Water and warfare have been tightly linked through the ages in many corners of the world.
Iraq, home to the Tigris and Euphrates Rivers, provides a key example. The connection between water and war has been a remarkable historical constant in the region going back to ancient times.
The world’s first recorded “water war” occurred around 4,500 years ago, when a king in ancient Iraq’s “Fertile Crescent” diverted irrigation ditches to deprive a competing ruler of water.
The region’s current fighting provides the latest example. After taking control of the dam at Ramadi, Islamic State forces closed off much of the flow of the Euphrates River so its fighters could cross it.
Cyrus II, founder of the Persian Empire, used that same tactic 2,500 years ago, when he led an invasion force into the region. His troops diverted the Euphrates, then marched on the dry riverbed and attacked Babylon.
Sixteen centuries before Christ, a Babylonian king dammed the Tigris in an effort to put down a rebellion by forces in the wetlands of what’s now southern Iraq.
Where that king failed, in the early 1990s, Saddam Hussein lamentably succeeded. His regime diverted the Tigris and outrageously ended the millennia-old way of life for southern Iraq’s “marsh Arabs.”
International efforts to restore those wetlands have seen a measure of success — a rejuvenated 385-square-mile area was declared the country’s first national park in 2013 — but the challenge remains enormous.
Iraq is among the world’s 148 countries that share rivers or lakes with neighbors. The ability of countries to work out their water conflicts varies widely.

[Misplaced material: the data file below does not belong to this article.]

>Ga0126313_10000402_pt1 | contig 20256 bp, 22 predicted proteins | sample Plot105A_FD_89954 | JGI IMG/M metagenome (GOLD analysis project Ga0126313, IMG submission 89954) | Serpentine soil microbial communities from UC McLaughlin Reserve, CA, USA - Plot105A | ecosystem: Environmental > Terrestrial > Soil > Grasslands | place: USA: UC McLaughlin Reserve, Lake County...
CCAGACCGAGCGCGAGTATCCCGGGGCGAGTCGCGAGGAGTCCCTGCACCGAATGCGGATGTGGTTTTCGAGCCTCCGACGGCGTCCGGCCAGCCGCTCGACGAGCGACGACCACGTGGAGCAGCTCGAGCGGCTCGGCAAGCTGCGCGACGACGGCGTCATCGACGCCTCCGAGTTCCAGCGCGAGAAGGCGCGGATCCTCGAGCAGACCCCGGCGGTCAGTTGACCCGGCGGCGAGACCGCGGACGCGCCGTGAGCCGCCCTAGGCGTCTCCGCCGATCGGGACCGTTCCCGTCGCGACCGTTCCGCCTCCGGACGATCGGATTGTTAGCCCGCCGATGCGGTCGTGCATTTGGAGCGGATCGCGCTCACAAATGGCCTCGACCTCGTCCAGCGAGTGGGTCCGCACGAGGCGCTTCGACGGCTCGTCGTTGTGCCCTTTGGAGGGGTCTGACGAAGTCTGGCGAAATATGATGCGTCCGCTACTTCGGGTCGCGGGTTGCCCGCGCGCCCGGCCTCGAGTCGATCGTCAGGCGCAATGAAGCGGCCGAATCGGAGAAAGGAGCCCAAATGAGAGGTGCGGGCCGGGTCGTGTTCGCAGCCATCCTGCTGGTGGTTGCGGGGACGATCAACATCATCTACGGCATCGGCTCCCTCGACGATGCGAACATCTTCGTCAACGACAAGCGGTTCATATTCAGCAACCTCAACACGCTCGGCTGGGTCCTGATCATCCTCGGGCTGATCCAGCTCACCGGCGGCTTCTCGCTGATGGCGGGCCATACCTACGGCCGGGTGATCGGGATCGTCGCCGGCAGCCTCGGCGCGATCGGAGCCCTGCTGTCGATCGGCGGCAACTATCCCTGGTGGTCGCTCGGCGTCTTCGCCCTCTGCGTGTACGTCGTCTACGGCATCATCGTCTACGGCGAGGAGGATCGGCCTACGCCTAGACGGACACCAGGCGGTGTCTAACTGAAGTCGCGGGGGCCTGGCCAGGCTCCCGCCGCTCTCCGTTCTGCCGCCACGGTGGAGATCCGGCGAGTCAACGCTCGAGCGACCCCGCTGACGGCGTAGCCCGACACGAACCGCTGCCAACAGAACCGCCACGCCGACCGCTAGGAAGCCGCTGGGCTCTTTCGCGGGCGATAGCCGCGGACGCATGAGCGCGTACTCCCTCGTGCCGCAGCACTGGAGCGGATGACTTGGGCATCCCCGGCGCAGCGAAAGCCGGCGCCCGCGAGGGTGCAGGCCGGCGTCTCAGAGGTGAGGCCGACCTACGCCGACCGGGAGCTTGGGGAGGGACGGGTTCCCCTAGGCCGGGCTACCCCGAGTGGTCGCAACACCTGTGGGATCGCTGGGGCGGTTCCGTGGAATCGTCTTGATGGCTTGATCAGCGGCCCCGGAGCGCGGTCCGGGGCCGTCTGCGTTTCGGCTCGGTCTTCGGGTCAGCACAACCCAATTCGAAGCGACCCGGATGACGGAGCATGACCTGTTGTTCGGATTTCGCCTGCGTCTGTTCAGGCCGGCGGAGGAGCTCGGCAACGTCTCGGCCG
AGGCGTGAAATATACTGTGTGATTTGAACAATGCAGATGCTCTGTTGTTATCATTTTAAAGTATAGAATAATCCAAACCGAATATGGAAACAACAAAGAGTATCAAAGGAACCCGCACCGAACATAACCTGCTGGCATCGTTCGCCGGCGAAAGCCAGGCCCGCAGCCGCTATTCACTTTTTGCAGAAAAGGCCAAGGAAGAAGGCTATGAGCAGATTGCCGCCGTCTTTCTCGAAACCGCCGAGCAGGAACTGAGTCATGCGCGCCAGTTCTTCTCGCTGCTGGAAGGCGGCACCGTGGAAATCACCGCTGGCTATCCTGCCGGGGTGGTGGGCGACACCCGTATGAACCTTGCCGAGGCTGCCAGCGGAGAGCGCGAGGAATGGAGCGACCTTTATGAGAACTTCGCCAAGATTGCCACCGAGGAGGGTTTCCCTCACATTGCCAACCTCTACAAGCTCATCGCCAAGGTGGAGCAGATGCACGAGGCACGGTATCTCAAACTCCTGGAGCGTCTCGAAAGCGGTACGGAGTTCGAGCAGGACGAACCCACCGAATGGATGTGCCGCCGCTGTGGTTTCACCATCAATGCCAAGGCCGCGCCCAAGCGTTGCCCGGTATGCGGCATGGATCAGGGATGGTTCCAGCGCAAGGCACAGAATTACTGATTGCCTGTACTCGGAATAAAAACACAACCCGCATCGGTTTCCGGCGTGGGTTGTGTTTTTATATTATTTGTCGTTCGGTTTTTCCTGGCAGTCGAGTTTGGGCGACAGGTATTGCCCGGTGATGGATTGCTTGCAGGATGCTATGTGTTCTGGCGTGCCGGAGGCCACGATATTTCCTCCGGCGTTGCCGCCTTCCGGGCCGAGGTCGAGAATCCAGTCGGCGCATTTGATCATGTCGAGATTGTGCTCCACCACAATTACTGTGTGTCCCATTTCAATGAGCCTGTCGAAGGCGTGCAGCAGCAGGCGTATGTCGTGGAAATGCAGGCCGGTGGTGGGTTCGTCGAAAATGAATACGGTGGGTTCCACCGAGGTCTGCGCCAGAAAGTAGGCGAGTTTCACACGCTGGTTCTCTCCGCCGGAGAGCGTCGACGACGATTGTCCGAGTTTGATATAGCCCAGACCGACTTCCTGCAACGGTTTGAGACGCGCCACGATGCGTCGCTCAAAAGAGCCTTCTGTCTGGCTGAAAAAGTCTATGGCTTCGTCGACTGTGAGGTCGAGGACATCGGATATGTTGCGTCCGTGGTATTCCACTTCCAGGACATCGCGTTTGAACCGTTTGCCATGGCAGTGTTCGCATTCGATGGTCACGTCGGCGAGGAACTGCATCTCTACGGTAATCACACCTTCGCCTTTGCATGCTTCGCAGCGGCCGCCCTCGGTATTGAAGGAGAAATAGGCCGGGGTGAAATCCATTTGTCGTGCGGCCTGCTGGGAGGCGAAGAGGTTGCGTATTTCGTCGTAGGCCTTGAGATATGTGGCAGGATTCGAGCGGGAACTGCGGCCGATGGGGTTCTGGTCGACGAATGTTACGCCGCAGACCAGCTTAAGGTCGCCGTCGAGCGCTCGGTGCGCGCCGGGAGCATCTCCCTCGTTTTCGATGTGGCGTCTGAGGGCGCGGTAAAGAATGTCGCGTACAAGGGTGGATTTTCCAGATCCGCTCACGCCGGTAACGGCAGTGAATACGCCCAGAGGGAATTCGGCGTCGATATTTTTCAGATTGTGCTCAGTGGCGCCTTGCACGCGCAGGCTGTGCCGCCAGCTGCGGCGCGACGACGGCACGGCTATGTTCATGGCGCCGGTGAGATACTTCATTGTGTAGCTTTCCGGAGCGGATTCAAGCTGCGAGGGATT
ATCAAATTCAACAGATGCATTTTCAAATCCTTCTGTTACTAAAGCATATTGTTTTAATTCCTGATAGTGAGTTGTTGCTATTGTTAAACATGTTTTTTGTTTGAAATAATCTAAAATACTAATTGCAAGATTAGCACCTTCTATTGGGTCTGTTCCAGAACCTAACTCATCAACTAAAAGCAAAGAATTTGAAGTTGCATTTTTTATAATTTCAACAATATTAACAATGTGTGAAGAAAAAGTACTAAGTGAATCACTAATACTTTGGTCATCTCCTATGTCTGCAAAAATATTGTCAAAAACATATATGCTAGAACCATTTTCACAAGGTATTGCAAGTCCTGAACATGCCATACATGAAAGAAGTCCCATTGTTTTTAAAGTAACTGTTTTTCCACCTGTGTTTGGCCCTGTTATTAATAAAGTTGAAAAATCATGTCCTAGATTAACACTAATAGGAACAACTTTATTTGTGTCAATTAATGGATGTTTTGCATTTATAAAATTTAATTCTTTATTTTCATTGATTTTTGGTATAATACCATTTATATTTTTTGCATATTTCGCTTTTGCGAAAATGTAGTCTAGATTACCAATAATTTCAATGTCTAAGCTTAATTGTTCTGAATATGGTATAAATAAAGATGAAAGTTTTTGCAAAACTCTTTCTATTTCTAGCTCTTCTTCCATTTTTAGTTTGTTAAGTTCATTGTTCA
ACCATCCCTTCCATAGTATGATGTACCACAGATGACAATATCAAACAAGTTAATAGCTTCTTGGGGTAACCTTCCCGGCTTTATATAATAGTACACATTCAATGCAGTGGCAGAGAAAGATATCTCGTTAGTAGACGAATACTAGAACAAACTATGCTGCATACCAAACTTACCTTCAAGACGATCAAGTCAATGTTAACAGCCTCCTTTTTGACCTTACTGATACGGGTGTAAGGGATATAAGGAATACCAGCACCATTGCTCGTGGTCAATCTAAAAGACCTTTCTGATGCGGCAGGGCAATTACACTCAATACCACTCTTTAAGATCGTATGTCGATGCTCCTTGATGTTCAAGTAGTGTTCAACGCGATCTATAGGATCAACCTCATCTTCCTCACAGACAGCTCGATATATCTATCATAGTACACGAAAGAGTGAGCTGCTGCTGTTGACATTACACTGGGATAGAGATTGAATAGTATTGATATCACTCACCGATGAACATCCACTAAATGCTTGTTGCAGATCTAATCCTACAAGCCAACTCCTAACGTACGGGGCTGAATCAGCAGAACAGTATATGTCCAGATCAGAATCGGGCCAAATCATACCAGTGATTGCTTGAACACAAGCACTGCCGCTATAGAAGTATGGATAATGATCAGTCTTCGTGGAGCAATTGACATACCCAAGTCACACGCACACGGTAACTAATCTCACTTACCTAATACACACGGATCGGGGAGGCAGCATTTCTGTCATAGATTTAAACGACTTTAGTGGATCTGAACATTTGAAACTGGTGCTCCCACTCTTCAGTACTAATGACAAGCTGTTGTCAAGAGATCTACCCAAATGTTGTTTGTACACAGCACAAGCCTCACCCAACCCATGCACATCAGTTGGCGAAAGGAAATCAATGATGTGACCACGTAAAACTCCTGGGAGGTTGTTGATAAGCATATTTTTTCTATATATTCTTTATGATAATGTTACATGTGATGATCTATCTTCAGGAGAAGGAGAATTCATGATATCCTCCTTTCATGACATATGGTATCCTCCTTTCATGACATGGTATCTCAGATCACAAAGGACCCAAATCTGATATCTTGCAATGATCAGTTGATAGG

South America, with its La Plata Basin Treaty, provides an example of a well-crafted regional agreement. The same goes for the agreement between South Africa and neighboring Lesotho. Encouraging, too, is the cooperation between Israel and Jordan in regard to the Jordan River.
Thirty-seven countries do not engage in active water cooperation, however, according to the consulting firm Strategic Foresight Group. That number is especially distressing in the wake of NASA’s recent finding that about one-third of the world’s largest aquifers are being depleted with little or no recharge.
The Tigris-Euphrates river basin provides a troubling example. Three dozen dams in four countries are operating in the basin, with more dams planned by Turkey and Iran. The dams and irrigation practices in upstream areas contribute to major water stress.
“The waters of Babylon are running dry,” The Economist, a British magazine, reported in 2013.
The region has long been noted for its lack of cooperation on water management. Now the situation is made even worse by the ongoing conflicts.
The upheaval in Syria and Iraq is a twofold crisis, then. It shatters people’s lives. And it poses an unprecedented threat to the region’s fragile ecology.
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